Carrying extra weight can also lead to problems with other joints, especially the knees. The flip side of this, is
that if you lose weight it can have a big effect on the joints. An article published by Harvard Health Publications stated “In one study, the risk of developing osteoarthritis dropped 50% with each 11-pound weight loss among younger obese women. For men who get their body mass index (BMI) down from 30 or higher to between 25 and 29.9, knee osteoarthritis would decrease an estimated 20%. A similar change in women of the same age could cut the incidence of osteoarthritis of the knee by about 30%”.
Losing weight can help your joints and your recovery, but it can also have a huge effect on the risk of future health problems. We have all heard about the benefits of weight loss for general health reasons. For example, a 22lb weight loss can reduce the risk of heart attack by 75% and weight loss can help reduce the risk of developing Type 2 Diabetes and can help normalise blood pressure etc. There is tons of information out there about this topic that is very interesting. I may talk about that more in a future post.
The idea to take from this blog post is that being overweight may not necessarily be causing the back problems you are suffering from but may a contributing factor. As with any problem, you need to have it assessed to see what the cause is and get it corrected. Losing weight will help take some pressure off the joints and help protect them, but it will also help improve the overall function of your body. If you have any questions or have a problem that you would like to have assessed, please contact us, and we can get you started on your road to recovery.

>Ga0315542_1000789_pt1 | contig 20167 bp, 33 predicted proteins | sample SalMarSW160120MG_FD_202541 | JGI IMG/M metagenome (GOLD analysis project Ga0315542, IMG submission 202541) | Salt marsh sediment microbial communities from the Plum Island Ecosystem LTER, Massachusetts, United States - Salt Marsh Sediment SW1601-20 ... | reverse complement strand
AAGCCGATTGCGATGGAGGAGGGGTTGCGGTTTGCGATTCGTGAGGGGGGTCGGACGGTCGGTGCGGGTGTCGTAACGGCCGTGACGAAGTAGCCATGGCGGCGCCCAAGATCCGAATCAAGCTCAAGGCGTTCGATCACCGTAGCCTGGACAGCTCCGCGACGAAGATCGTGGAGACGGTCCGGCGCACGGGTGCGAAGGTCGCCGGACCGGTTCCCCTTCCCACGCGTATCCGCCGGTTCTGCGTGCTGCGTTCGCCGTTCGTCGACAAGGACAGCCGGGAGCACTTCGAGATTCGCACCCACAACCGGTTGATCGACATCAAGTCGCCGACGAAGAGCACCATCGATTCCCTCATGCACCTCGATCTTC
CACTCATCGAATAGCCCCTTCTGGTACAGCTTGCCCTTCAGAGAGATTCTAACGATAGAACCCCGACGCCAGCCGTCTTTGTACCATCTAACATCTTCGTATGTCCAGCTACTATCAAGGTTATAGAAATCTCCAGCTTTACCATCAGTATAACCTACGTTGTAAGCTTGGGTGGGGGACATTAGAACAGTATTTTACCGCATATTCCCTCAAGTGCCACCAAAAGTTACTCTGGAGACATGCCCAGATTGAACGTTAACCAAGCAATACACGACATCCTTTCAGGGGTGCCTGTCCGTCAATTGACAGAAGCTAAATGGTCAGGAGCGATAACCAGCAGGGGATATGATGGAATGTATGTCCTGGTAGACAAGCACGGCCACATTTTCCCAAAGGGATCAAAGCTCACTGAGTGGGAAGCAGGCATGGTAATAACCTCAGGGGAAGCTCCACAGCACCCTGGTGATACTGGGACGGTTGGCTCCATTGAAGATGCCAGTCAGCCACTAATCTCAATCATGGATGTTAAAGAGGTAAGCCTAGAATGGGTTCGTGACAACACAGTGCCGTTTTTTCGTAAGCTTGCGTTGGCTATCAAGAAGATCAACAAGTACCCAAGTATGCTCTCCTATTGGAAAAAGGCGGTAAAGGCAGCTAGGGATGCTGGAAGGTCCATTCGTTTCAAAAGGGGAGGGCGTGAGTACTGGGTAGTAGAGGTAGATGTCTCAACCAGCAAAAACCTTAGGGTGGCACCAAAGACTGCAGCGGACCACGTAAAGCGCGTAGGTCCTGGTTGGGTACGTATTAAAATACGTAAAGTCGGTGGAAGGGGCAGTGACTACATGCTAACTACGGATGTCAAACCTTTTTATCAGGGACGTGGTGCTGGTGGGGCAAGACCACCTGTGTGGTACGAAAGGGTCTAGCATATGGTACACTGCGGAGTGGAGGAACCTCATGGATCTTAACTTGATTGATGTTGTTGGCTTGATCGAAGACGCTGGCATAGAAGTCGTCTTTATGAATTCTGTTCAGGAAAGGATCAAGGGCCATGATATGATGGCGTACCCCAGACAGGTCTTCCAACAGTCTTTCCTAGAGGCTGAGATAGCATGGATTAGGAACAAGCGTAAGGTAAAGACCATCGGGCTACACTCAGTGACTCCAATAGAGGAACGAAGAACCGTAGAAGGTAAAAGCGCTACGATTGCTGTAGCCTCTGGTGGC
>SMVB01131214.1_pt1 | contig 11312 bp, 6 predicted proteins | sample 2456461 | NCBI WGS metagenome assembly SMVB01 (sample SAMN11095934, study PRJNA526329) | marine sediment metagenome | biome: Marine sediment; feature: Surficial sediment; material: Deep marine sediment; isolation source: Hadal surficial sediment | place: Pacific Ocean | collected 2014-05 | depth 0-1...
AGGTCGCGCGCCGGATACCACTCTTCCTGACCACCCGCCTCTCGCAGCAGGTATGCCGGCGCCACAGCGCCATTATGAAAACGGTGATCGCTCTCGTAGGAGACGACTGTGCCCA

The ice and heat debate is a never ending discussion. Depending on what book you read or who you talk to, you will get different answers as to what is best and how to use them effectively. Here is my take on heat therapy.
Heat therapy can have numerous benefits and has long been associated with comfort and relaxation. However, it can provide both pain relief and healing benefits for injuries. Heat is best used for sub-acute and chronic or long term conditions.
So how does it work?
Heat therapy can help provide relief through several mechanisms:
How to use heat therapy effectively
My suggestion for using heat therapy is to have a good heat source like a wheat bag, hot pack or a heat lamp.
My favourite thing to use is a wheat bag for its ease of use and safety (if you follow the instructions and heat it correctly). If you are using a microwave to heat a wheat bag, make sure you put a cup of water in the microwave to avoid overheating the wheat.
When applying the heat I have found short bursts tend to work more effectively from a physiological perspective. Apply the heat for 20min (to make sure it penetrates deeper tissues) them remove the heat for approximately 40 min before re-applying for a further 20min. These short bursts will help bring two big rushes of fresh oxygenated and nutrient rich blood to the area to help speed up the healing process. You can leave the heat on for longer, but applying it in shorter bursts will give you the best physiological response.
We stock a range of wheatbags made locally in Whenuapai. They are great value and great quality. If you come to my practice, make sure you check them out. If you would like some more information about this article please contact us. Stay posted for the next blog on the reasons for using ice and how to use it effectively.